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Texas Officials Say Abortions Are Included In Abbott's Order Barring Unnecessary Medical Procedures

By Ashley Lopez, KUT

Texas health officials have banned abortions as part of what they say is an effort to crack down on medical procedures that are “not immediately medically necessary” during the spread of the coronavirus in the state.

“No one is exempt from the governor’s executive order on medically unnecessary surgeries and procedures, including abortion providers," Attorney General Ken Paxton said in a statement Monday, referring to an  order Gov. Greg Abbott issued a day earlier. "Those who violate the governor’s order will be met with the full force of the law.”

On Sunday, Abbott ordered all licensed health care professionals and facilities to "postpone all surgeries and procedures that are not immediately medically necessary to correct a serious medical condition of, or to preserve the life of, a patient who without immediate performance of the surgery or procedure would be at risk for serious adverse medical consequences or death, as determined by the patient’s physician.”

The order is aimed at making sure hospitals have enough personnel and resources to provide care to patients who become ill from COVID-19.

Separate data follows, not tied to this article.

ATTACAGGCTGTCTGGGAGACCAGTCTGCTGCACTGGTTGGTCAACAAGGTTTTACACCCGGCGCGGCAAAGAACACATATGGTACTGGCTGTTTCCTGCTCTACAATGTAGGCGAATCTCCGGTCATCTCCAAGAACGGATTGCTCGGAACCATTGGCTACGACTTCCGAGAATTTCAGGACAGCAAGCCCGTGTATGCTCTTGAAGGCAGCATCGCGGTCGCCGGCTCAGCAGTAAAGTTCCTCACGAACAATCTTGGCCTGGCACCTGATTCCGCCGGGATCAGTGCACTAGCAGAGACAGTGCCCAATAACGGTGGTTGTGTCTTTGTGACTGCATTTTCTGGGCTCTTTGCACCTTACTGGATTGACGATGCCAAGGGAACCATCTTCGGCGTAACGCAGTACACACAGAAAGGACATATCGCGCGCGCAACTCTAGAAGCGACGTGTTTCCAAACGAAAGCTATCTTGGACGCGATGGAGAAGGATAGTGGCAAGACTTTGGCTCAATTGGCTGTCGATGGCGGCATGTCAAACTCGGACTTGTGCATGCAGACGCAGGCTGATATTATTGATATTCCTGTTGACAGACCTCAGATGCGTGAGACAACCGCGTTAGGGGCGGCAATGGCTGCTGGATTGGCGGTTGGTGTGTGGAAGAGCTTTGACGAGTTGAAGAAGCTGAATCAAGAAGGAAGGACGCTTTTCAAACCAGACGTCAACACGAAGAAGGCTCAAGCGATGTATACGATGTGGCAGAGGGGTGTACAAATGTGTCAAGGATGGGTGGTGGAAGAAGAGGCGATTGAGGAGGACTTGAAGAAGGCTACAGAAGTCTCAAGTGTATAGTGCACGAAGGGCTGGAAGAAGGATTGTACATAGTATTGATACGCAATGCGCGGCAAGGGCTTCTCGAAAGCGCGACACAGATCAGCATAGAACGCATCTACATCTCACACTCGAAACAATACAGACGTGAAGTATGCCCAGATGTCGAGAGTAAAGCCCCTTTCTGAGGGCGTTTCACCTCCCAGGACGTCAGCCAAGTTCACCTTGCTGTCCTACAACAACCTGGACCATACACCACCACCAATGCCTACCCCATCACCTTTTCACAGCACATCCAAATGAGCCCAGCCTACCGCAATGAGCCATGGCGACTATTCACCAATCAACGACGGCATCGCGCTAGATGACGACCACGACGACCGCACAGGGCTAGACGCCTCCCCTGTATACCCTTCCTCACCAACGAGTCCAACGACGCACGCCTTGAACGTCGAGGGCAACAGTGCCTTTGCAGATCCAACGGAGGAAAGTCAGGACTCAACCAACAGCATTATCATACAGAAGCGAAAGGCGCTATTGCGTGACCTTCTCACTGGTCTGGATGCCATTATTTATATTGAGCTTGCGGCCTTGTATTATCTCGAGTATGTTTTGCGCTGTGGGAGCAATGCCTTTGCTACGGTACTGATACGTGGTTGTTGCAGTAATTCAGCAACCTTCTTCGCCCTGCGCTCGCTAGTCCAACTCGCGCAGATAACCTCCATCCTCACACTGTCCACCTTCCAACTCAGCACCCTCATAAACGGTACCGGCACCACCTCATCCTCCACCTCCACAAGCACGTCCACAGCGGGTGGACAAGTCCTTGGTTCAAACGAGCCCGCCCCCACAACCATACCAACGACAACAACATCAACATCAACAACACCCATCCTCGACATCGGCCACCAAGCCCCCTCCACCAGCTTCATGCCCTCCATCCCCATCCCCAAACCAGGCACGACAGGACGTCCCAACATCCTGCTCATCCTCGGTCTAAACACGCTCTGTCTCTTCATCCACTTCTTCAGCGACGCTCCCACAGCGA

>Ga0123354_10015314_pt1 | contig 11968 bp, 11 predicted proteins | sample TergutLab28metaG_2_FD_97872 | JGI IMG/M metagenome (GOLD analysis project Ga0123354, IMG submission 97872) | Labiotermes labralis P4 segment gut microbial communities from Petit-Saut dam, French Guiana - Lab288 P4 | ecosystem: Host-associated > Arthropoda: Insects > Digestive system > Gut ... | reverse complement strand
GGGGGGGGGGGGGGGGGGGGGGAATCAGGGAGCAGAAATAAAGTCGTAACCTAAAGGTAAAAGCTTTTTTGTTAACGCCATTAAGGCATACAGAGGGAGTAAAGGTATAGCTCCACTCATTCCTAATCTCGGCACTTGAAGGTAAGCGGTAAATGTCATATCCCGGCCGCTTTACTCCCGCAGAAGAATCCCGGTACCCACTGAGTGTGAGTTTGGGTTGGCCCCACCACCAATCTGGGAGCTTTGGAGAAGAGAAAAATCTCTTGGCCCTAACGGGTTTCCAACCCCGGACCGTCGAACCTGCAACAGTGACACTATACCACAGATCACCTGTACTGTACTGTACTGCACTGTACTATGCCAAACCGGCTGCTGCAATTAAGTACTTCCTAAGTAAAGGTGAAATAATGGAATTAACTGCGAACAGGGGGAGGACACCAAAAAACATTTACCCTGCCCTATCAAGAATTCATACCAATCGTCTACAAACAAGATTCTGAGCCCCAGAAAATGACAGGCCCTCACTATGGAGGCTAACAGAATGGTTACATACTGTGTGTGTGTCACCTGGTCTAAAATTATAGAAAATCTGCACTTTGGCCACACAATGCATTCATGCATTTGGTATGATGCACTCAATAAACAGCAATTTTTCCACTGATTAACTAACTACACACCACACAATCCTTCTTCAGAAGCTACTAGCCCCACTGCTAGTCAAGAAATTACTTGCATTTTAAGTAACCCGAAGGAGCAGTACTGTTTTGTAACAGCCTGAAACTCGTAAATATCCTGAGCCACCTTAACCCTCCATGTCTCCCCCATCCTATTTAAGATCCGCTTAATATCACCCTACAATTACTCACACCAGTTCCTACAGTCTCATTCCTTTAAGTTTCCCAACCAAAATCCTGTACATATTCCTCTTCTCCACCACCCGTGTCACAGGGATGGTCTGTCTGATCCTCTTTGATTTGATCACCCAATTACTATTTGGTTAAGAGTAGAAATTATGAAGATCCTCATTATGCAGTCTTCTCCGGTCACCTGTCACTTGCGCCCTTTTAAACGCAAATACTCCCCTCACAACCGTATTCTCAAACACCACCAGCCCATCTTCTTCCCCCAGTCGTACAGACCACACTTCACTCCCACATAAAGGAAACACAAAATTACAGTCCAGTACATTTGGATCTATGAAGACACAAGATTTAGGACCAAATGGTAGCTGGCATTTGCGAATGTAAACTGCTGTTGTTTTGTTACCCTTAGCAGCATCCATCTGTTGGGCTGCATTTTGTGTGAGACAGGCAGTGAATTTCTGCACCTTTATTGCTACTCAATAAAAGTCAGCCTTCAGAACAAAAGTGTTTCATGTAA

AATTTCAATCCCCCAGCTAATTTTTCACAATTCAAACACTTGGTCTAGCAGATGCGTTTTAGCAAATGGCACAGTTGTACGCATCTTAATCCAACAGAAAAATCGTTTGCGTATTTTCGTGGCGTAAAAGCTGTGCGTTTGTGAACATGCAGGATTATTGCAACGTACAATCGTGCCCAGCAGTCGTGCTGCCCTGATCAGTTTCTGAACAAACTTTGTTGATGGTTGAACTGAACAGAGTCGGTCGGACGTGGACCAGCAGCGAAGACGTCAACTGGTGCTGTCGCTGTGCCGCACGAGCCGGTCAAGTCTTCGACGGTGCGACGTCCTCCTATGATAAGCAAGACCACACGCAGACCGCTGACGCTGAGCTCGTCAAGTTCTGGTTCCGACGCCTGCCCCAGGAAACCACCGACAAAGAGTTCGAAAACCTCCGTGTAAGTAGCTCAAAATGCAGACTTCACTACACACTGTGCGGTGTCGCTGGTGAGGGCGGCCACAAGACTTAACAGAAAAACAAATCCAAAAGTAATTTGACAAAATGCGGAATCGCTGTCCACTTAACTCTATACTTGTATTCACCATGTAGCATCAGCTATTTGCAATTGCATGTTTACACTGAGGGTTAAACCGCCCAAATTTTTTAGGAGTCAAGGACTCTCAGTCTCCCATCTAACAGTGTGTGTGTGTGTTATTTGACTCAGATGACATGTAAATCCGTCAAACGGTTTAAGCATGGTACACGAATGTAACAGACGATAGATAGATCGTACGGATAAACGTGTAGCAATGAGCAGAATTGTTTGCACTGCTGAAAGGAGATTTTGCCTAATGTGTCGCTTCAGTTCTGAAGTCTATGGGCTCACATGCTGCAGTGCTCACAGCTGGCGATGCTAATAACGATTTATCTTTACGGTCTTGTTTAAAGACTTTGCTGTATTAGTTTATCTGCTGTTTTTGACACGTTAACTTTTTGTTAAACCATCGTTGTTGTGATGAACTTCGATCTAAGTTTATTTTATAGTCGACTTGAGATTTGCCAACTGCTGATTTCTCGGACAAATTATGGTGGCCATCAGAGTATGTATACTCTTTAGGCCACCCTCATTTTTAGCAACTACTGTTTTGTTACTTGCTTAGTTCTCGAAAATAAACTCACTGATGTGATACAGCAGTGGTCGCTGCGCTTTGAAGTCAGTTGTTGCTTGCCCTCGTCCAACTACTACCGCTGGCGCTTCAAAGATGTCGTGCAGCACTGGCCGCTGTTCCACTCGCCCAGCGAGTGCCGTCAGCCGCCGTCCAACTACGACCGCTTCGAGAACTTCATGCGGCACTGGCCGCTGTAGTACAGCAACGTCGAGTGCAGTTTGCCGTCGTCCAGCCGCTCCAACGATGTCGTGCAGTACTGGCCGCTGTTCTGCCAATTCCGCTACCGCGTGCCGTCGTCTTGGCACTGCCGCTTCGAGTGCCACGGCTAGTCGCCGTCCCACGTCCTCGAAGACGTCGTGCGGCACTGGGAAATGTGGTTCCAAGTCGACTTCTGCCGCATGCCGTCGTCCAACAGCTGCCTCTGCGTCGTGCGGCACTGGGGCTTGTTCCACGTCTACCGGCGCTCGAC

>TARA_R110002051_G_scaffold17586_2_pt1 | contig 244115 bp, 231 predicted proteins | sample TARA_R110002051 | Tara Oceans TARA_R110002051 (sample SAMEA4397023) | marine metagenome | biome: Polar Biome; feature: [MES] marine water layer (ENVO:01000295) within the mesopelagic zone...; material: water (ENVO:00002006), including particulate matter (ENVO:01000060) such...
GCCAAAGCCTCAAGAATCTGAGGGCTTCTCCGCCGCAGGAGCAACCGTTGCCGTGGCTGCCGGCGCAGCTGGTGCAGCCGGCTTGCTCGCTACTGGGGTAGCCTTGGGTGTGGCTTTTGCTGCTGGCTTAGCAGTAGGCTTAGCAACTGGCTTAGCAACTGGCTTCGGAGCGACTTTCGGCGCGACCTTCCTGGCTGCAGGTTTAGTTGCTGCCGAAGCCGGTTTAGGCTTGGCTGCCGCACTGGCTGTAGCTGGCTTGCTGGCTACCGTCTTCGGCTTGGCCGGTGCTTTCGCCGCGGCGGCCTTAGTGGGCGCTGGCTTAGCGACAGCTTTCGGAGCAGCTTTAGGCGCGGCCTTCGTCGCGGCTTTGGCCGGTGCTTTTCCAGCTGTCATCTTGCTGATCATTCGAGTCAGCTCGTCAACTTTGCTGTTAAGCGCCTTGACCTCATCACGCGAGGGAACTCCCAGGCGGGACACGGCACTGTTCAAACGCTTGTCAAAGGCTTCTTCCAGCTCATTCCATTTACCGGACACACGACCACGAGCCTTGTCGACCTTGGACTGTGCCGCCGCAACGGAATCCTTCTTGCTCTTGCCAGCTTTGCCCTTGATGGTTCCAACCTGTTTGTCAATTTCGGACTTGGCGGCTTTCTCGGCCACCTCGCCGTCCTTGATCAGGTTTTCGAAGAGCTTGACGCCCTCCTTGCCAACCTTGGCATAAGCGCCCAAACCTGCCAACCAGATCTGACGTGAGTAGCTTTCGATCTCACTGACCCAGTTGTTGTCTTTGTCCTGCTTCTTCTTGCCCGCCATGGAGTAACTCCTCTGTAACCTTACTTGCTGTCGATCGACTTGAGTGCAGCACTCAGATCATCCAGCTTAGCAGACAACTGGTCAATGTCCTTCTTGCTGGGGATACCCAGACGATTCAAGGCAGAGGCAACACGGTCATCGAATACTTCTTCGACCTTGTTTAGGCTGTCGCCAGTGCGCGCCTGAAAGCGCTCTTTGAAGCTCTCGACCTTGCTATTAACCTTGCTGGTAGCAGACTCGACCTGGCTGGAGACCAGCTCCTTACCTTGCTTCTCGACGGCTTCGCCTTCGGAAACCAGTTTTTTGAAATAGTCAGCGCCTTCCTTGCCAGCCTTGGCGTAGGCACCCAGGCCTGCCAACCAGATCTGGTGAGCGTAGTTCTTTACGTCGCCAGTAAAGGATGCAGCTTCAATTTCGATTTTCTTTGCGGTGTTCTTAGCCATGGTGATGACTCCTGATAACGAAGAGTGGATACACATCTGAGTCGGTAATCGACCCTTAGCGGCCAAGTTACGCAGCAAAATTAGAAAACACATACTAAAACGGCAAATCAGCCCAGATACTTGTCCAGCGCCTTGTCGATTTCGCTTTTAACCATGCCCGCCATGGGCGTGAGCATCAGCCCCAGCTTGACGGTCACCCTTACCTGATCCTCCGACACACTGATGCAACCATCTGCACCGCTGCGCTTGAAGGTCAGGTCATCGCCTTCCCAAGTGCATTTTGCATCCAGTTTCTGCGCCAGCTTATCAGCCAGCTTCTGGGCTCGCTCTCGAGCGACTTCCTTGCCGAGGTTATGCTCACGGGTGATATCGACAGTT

Abortion rights advocates, however, say the state is violating public health guidelines by blocking women from getting essential health care during a public health crisis.

"Instead of concentrating on responding to COVID 19 as best as they can, I think they are taking this as an opportunity to politicize abortion and to further ban abortion," Aimee Arrambide, the executive director NARAL Pro-Choice Texas, said.

In his statement, Paxton said he warned health care professionals and facilities, including abortion providers, that under the governor's order they "must postpone all surgeries and procedures that are not immediately medically necessary.”

After questions from reporters, Abbott’s office  confirmed his order banned abortion procedures.

“Abortion is a procedure where time is of the essence and cannot be delayed without profound consequences,” Arrambide said in a statement.

“State leaders should ensure that Texans who need care can access it with the least amount of obstacles and medically unnecessary visits possible," she said.

The CEOs of three Planned Parenthoods in Texas released a joint statement saying they are reviewing Abbott's order to ensure compliance.

"As recognized by medical experts, abortion is a time-sensitive medical procedure," Ken Lambrecht of Planned Parenthood of Greater Texas, Melaney Linton of Planned Parenthood Gulf Coast, and Jeffrey Hons of Planned Parenthood South Texas wrote in their statement. "A delay of 30 days, or even less, can make abortion completely inaccessible."